Possession of extraordinary style is a commonality in riders Kazu has put in this project. Kevin Backstrom is, in my opinion, among the most stylish snowboarders of this next generation. He demonstrates Kazu’s influence when he talks of receiving the invite to film for Kamikazu.
“He’s the rider I’ve looked up to the most, so to get that email is one of the coolest things that’s ever happened to me.”
Playing the lead role in a signature project contrasts with the part-based films Kazu has been included in.
“I can’t just think about myself; I need to think about the balance of the whole movie, so I picked the locations and riders around that,” Kazu says. “I wanted to show the best traits of each rider, so I spent a lot of time thinking what’s best for each. I’m thankful for everyone who spent their time during the season filming for this movie. I didn’t want to disappoint the riders who were willing to join, so I spent nearly every minute of the season thinking about this movie.”
If Kazu’s career is marked by sheer talent and an uncanny ability to do it on his terms, it is also defined by longevity. Staying power in snowboarding is achieved through a variety of factors, of which calculated decision-making and physical wellbeing rank high and are often interconnected. At risk of sounding too existential, energy defines everything we do, and properly focusing it stands to benefit anyone, in any context. Snowboarding is certainly not exempt. Kazu has the ability to turn on and off, as though a switch has been flipped. He is energy efficient.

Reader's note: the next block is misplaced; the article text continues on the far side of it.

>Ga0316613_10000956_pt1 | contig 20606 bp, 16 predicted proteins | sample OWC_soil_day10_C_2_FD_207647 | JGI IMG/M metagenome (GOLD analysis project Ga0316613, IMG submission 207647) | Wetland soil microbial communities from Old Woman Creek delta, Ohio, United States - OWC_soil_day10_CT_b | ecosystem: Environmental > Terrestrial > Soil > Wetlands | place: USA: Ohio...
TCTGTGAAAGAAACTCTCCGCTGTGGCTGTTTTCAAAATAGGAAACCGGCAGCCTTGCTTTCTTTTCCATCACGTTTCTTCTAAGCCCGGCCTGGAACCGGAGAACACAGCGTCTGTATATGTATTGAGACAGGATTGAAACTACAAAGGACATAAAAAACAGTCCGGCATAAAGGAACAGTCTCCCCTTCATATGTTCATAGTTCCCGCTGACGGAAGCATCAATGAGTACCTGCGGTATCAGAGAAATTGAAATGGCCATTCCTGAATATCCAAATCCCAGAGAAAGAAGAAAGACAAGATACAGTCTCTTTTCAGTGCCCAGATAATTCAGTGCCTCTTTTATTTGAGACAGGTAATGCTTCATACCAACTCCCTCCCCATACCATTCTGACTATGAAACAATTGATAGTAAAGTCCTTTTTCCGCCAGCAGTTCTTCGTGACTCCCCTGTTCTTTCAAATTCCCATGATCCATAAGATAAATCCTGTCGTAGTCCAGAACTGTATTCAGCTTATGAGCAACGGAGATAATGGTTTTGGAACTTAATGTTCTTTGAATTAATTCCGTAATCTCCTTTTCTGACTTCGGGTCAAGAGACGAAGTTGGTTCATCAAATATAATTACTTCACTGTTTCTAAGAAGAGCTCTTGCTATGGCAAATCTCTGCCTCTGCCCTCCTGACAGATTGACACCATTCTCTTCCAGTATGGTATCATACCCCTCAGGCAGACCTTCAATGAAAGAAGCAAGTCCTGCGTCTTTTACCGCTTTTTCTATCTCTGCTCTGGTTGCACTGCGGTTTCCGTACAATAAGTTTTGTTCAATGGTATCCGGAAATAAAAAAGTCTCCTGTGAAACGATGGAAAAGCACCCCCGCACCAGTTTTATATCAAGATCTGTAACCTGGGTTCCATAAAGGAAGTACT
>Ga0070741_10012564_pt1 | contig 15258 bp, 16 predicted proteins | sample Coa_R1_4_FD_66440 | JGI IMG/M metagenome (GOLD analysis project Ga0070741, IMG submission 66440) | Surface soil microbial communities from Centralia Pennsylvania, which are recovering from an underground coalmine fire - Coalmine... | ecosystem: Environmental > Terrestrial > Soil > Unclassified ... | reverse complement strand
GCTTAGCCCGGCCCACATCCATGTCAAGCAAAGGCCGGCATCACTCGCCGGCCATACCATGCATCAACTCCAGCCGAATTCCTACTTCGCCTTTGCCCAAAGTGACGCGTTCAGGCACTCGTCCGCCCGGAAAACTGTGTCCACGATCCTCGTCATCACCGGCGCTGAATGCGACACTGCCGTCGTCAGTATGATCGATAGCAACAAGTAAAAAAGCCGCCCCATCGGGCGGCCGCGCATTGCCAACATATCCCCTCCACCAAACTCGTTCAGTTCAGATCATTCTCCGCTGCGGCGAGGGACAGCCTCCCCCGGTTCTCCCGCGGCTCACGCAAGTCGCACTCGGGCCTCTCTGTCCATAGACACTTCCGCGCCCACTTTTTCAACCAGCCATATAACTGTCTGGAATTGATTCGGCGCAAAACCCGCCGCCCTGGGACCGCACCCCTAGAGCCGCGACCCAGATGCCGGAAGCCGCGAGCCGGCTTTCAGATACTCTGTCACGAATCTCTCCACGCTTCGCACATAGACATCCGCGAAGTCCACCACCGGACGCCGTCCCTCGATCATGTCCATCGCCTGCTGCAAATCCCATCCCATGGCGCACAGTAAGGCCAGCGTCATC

Justin explains Kazu’s regimen during the winter. “He spends most of his free time relaxing and chilling, stretching and rolling. When we have days off, you won’t see the kid. He’ll be in his room just listening to some Japanese podcast, stretching, and sleeping, He’s found a way to micro-hibernate.”
Dustin elaborates, “It’s the same thing when you’re out in the backcountry; Kazu will just be sitting on a sled, basically taking a nap, then, boom, he turns on for an hour, does the mindblowing stuff you see, then goes back to just chilling. He’s sat on his snowmobile while I’ve done six or seven runs. If he wants to do something, he does. And if not, he doesn’t really give a shit.”
This theme weaves its way through every conversation I have about Kazu, so similarly explained each time that I’m tempted to edit the quotes with a synonym for the verb “chill.”
“He’s either going 150 percent or just chilling,” Kevin Backstrom says succinctly.
Blair cites a specific example from a trip to Eagle Pass this season that netted ample footage for the film. With one too many riders for the number of available seats in the two helicopters, Kazu opted to sit a session out.
“Kazu wasn’t feeling the zone, but other people were, and he was stoked to let the others ride. It was like, ‘This is my movie, and you guys are all in it. I’m not feeling this spot, but I want to watch you ride it.’ So he just kicked back and watched. That speaks to his maturity and the level of confidence he has in his video part; he can sit out a session.”
As a father of three children, Kazu’s ability to flip the switch allows him to balance his job with his family. To maintain a career at his level requires months out of the year away from home.
“I make sure that I think about snowboarding first when I’m riding. I’m always riding for myself, and my family knows that, and they support me for it,” says Kazu. “When I’m home, I don’t think about snowboarding.”